Attendees of the recent RSA Security conference are split on whether private sector or the US government is more vulnerable, but they are near unanimous in the belief that both need to do more to protect themselves and citizens from cyberterrorism.
The threat of digital terrorism is under-hyped, according to almost three-quarters of those surveyed, and 63 percent say terrorists are capable of launching a catastrophic cyber-attack in the US in the next year, according to survey results released by Thycoticon Tuesday.
Privileged account management provider Thycotic polled over 200 security industry professionals, and found that 50 percent believe US private companies are more vulnerable than the government, while 42 percent believe the reverse.
When asked about the preparedness of US companies to defend against cyberterrorism attacks, 92 percent said either that they need more security, or are way behind the curve. Eighty-nine percent said the military and businesses need to focus more on cyberterrorism defense capabilities.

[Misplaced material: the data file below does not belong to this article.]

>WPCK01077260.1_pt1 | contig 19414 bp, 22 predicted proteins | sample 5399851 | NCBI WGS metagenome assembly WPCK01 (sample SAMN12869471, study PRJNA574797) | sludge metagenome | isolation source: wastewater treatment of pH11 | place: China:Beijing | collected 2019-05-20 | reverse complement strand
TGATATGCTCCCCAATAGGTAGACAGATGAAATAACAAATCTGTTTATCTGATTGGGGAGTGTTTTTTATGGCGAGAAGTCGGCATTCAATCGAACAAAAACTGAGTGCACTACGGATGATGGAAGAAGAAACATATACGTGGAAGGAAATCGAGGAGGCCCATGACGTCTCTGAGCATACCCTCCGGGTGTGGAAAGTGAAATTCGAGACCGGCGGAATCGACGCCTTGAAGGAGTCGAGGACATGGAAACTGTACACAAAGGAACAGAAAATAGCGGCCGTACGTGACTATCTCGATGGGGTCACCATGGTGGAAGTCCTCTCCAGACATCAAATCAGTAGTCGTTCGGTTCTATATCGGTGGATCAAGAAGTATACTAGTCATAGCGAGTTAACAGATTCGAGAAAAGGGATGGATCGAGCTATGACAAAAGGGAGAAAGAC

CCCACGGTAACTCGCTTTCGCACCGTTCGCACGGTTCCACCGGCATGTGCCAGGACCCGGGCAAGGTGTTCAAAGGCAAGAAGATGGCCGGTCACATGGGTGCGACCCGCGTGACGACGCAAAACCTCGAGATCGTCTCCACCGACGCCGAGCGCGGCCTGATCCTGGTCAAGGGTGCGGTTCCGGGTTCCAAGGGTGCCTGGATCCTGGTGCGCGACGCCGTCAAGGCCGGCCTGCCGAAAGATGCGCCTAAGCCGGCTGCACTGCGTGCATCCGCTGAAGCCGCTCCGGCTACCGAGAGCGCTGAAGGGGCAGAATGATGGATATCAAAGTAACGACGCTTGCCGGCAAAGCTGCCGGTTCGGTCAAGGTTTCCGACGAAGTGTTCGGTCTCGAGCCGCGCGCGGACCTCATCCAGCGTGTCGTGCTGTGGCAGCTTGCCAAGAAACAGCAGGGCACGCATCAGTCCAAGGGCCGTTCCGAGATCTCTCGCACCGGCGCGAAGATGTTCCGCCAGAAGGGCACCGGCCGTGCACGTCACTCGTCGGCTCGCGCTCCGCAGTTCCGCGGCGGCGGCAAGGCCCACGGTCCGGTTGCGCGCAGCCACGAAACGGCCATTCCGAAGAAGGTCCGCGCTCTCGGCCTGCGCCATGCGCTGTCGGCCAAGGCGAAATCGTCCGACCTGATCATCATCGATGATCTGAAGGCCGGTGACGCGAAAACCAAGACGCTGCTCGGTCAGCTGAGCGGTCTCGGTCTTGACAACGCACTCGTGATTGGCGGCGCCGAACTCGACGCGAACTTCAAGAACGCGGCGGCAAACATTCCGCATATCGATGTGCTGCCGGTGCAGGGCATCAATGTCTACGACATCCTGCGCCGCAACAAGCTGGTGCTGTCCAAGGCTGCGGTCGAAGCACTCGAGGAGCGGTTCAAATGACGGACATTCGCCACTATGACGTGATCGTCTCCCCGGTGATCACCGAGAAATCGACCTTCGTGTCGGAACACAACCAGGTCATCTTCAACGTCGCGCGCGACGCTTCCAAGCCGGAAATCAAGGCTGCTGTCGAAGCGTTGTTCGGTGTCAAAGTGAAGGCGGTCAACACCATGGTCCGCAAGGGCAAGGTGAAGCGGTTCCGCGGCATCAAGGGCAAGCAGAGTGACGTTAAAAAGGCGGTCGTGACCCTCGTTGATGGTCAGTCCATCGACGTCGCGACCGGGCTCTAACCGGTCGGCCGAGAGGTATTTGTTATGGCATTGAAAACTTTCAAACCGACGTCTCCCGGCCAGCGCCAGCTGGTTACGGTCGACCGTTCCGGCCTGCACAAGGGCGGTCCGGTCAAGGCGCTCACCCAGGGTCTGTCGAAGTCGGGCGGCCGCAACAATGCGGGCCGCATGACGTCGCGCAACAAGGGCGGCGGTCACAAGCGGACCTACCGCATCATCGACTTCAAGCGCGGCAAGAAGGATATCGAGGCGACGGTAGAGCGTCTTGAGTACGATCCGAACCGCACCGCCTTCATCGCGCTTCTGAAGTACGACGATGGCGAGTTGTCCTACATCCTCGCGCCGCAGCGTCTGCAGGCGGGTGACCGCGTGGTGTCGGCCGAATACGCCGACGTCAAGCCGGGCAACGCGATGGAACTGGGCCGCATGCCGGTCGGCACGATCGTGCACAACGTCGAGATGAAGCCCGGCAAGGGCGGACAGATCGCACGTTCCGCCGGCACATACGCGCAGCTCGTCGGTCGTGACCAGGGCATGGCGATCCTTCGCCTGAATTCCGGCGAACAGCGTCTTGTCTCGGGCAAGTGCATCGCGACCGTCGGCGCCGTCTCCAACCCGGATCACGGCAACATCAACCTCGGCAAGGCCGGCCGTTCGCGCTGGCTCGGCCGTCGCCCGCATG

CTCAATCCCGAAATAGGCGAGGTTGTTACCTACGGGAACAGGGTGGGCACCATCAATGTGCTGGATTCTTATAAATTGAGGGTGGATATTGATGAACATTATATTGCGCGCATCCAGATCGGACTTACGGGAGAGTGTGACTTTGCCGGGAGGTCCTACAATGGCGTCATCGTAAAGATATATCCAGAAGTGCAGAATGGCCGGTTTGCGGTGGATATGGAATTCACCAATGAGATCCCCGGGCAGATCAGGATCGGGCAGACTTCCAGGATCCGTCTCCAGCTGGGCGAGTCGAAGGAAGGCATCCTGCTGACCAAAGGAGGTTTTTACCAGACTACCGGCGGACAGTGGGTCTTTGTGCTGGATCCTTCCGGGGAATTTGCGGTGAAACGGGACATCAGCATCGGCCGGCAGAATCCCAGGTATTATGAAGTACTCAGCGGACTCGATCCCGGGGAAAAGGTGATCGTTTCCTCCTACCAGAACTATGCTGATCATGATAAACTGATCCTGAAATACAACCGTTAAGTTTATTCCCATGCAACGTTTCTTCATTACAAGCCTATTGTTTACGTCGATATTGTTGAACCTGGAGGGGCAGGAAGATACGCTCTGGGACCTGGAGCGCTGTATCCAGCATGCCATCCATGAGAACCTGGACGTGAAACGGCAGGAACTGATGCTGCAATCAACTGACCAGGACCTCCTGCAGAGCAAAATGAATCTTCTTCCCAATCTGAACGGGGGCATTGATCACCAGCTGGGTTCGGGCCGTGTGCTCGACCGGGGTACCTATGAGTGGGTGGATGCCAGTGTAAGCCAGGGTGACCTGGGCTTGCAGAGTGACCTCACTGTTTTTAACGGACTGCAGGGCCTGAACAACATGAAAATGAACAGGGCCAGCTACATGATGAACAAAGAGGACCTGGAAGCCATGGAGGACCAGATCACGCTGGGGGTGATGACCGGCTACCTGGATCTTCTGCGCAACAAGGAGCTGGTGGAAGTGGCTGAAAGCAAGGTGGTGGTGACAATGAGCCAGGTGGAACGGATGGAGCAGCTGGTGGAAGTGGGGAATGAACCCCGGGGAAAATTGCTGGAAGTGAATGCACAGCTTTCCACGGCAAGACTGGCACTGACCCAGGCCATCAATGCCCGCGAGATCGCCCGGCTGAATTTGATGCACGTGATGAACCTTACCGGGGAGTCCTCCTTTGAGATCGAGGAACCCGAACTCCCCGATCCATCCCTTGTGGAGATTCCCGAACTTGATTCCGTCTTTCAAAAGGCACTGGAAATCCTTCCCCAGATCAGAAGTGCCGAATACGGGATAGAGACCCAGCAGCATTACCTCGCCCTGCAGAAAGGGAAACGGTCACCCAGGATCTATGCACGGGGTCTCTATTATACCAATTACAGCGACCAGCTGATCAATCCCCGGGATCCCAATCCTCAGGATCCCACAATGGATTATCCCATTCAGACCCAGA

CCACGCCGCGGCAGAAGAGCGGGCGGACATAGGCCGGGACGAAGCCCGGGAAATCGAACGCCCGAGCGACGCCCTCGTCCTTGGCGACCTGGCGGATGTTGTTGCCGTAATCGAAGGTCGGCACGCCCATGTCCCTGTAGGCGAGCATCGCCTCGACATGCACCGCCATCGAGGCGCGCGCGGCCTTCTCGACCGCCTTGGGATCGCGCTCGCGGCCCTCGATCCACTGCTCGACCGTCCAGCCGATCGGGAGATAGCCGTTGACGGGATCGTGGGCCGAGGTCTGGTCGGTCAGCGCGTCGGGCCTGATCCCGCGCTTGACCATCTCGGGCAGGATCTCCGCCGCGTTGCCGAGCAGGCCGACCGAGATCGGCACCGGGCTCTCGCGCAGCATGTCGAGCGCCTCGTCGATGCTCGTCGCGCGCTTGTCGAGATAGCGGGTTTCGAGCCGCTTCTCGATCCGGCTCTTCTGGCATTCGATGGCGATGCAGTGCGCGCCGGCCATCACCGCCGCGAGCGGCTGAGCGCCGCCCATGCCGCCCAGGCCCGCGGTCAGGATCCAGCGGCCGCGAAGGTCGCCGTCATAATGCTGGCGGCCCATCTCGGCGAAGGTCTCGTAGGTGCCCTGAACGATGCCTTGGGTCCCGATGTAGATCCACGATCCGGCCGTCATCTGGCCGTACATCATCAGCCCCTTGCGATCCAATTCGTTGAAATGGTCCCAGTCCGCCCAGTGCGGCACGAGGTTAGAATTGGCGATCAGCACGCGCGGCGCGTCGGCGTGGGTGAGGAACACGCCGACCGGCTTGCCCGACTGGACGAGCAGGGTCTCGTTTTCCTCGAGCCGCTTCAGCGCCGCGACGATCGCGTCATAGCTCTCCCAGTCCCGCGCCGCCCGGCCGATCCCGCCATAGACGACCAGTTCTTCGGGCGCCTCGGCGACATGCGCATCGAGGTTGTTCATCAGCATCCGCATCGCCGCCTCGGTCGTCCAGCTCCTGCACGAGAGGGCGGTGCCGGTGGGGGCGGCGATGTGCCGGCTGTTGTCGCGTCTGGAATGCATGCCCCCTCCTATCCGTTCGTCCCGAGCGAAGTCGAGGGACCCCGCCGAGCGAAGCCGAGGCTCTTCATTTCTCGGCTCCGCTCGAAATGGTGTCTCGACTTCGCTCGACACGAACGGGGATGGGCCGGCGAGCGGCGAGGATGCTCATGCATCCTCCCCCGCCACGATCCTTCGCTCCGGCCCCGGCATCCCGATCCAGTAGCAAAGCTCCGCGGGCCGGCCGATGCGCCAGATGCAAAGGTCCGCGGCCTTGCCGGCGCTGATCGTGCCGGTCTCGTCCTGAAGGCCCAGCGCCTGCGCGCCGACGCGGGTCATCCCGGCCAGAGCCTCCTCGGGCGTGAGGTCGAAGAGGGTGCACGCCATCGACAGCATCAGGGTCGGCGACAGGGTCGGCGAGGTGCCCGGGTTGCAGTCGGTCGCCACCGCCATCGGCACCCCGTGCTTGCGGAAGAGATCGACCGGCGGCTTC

“Some may say the whole discussion surrounding the threats associated with cyberterrorism is hyped; however, our findings show that 72 percent actually feel that the topic isn’t hyped enough and that more needs to be done to protect companies and country as a whole from these types of vulnerabilities,” Jonathan Cogley, founder and CTO at Thycotic said in a statement. “Reexamining the type of security technology used to protect both the U.S. government and private sectors is essential to keeping our country safe.”
Terrorism precipitated the headline-grabbing battle between the FBI and Apple over access to encrypted information.
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